Visual Storytelling Apps: “Slate” Joins The Crowd

Visual Storytelling Apps: “Slate” Joins The Crowd

Last June in “How to Tell a Travel Story Visually with Photos,” I reviewed these three options for visual storytelling:

  • Google+ “Stories”
  • Storehouse “Stories” created with an iPad/iPhone app
  • “Posts” using Exposure.co

I found too many flaws with Google+ “Stories” to recommend using them to “Show & Tell” people about your trip.

On the other hand, both Storehouse and Exposure were easy to use, could include text, still photos and videos, and could be shared via social media, e-mail, and by embedding in Websites and blogs.

Storehouse won that “horse race” for me because it is completely free, while Exposure only gave one the ability to create three free posts before ponying up money to create more.

Slate Cover IMG_0575

But now there’s a “new kid on the block,” the “Slate” app for iPad from Adobe, the folks who created the photo editing program and new English language verb, “Photoshop.”

In this video, Yahoo Tech’s David Pogue demonstrates how the “Slate” app works.

As you can see, “Slate” seems to be a snap to use and the price (“free”) is right. And like Storehouse, Slate employs the popular “parallax scrolling” for creating photo-centric Websites.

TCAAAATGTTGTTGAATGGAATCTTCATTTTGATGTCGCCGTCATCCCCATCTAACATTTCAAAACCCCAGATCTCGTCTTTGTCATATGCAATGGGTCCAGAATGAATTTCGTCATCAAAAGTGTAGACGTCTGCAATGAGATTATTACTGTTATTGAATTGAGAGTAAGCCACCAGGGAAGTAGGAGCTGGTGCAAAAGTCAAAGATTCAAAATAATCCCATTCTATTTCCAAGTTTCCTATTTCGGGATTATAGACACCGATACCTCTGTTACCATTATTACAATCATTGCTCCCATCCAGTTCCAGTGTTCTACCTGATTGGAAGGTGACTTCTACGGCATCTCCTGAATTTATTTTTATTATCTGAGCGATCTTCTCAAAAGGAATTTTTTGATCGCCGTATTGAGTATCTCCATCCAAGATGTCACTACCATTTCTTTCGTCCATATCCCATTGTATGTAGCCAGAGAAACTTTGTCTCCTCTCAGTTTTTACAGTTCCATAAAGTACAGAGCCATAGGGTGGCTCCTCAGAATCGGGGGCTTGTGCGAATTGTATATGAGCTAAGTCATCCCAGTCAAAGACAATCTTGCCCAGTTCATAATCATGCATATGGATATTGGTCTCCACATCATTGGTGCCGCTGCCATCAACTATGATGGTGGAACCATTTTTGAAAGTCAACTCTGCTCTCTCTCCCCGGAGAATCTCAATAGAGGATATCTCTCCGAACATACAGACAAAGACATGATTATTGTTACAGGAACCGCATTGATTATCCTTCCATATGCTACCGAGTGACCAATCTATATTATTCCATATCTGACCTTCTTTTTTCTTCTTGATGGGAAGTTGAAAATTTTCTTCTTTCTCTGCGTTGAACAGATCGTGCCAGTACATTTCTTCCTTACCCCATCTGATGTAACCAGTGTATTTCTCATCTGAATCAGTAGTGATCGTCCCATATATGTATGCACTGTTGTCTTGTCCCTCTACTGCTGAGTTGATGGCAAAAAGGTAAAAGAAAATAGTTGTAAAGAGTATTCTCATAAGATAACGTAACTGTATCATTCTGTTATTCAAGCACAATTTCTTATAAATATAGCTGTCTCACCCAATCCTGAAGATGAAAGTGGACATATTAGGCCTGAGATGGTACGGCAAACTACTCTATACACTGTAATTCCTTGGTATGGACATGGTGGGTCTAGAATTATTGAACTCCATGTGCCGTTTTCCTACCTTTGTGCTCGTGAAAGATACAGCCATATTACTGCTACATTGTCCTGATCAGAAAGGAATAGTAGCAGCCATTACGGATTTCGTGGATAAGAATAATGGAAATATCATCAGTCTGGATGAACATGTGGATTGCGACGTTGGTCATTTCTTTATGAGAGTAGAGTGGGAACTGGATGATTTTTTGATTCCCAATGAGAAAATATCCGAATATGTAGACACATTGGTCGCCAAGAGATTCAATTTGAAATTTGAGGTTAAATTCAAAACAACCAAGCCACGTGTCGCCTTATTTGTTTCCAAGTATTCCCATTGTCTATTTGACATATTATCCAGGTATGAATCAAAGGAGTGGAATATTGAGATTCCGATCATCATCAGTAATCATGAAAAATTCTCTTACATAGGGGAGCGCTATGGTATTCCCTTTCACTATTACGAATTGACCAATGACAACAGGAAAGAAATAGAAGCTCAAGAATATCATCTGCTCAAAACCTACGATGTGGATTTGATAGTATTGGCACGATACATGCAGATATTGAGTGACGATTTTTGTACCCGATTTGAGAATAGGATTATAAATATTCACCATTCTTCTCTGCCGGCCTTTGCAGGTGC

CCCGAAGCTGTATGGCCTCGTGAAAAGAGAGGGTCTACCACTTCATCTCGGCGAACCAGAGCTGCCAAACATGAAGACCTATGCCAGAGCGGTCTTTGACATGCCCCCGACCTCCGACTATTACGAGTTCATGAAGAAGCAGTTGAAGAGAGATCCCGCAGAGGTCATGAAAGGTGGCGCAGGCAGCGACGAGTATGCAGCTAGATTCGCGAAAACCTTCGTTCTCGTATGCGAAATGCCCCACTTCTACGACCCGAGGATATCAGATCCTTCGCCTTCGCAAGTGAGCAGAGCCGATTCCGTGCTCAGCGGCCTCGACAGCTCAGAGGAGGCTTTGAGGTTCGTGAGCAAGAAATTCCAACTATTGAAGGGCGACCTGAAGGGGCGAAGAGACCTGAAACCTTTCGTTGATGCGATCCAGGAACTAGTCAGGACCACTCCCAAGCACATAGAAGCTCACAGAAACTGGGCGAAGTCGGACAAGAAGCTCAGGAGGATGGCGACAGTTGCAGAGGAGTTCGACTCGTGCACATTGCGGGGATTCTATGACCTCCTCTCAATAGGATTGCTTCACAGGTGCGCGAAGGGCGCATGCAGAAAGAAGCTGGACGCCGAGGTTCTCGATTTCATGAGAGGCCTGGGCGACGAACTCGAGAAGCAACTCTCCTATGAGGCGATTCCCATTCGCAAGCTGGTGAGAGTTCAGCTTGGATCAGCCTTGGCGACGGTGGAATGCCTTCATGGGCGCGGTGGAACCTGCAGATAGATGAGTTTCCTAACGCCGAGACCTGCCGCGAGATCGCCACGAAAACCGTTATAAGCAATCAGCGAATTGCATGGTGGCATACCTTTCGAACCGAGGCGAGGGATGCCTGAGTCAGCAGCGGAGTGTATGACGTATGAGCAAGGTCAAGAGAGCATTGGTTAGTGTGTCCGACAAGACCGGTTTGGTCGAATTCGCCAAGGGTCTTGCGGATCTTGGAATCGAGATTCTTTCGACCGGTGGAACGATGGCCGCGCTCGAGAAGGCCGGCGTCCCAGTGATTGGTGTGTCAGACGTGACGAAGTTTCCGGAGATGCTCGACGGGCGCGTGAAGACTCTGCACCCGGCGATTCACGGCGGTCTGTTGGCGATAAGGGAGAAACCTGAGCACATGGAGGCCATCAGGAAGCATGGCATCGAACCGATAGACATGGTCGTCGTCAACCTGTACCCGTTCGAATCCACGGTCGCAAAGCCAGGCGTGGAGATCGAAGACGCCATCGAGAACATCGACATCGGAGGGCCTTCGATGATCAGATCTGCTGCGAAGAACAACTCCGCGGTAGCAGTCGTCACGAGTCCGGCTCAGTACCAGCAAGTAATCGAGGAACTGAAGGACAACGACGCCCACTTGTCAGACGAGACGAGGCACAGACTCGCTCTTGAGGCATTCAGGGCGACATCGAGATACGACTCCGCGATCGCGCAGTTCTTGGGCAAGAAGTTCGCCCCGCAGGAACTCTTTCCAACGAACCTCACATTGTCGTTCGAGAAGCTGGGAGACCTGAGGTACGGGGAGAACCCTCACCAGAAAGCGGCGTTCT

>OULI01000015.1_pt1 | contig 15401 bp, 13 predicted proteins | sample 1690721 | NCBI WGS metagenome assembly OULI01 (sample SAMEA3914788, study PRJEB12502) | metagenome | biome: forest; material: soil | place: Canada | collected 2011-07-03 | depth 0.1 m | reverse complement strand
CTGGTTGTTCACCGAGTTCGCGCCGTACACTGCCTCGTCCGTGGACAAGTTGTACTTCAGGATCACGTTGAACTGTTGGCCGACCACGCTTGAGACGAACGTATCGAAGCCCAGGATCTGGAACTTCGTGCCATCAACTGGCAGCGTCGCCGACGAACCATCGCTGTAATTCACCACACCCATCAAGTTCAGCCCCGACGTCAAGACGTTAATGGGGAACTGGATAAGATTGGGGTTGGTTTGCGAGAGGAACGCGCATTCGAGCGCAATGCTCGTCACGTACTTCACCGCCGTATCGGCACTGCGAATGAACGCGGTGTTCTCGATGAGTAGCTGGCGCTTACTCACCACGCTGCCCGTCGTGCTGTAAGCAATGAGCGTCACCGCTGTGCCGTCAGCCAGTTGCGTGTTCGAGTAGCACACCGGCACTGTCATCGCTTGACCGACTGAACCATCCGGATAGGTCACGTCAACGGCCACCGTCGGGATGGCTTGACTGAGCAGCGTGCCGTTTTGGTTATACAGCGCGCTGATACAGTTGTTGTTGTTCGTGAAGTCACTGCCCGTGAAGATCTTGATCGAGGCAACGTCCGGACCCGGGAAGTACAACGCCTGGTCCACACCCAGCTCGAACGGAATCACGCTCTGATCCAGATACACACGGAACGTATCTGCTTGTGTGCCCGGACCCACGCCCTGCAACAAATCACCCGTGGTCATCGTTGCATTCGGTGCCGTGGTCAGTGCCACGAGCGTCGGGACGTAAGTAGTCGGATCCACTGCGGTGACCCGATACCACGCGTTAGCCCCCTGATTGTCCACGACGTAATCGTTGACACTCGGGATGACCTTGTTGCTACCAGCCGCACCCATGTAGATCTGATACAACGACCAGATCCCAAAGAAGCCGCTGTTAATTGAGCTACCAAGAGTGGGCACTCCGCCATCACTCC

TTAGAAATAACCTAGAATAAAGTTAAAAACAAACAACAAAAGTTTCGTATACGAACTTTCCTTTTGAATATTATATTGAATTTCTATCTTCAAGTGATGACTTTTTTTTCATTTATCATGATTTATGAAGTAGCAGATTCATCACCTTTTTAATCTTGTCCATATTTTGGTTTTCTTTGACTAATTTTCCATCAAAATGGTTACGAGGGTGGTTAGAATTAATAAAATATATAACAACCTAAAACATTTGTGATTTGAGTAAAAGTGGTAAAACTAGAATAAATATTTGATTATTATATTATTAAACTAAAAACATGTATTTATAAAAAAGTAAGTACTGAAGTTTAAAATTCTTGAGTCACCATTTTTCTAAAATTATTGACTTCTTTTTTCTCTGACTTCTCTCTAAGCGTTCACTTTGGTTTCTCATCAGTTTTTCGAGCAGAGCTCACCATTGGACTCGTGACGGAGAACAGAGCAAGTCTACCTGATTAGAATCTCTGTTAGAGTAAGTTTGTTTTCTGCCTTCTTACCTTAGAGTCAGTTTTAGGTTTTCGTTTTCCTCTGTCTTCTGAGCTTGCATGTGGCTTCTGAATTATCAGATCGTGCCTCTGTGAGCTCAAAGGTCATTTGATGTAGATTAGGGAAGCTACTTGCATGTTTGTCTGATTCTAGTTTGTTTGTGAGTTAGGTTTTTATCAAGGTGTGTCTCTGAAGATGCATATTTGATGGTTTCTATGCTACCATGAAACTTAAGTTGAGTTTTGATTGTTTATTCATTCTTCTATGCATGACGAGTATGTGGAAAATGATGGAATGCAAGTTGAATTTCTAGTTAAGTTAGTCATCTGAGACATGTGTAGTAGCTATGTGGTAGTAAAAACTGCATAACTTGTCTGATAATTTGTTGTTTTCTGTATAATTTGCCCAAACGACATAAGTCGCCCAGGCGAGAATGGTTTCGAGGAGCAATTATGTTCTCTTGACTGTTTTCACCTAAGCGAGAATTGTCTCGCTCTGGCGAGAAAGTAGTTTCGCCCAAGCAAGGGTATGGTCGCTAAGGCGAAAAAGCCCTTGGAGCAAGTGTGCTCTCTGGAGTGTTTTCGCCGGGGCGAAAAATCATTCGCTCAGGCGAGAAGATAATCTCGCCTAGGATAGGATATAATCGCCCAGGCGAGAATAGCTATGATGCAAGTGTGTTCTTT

And while I view the app from a travel storyteller’s perspective, as this Adobe promotional video shows, you can use it for any project that combines photos and text.

So how does Slate stack up against Storehouse?

Here’s “Yosemite in Winter,” a story I wrote with Storehouse.

Compare that to my “Yosemite in Winter” Slate creation and you’ll see that visually they look almost identical.

Yosemite in Winter
Here are the main differences between these two apps:

  • Storehouse works on the iPhone and iPad, Slate only on the iPad.
  • Storehouse lets you use video as well as still photos, while you can only include still photos in Slate.
  • Storehouse lets you quickly re-size and re-order photos in your story, Slate only permits minimal re-ordering of photos.
  • Both apps embed a large “thumbnail” of the story’s title photo in Websites and social media sites that when clicked on take the reader to the Storehouse/Slate Websites where the entire story and all of its visual elements can be seen.
  • Sharing stories seemed slightly easier to me using Storehouse (which permits you to do so from both the app and its Website) than with Slate.

Storehouse gets my nod over Adobe’s Slate primarily because of the ability to include video clips as well as still photos, and the ability to easily re-size and reorder both the visual and textual elements of the story.

But both apps provide a great opportunity for you to create compelling stories of your “world travels.”

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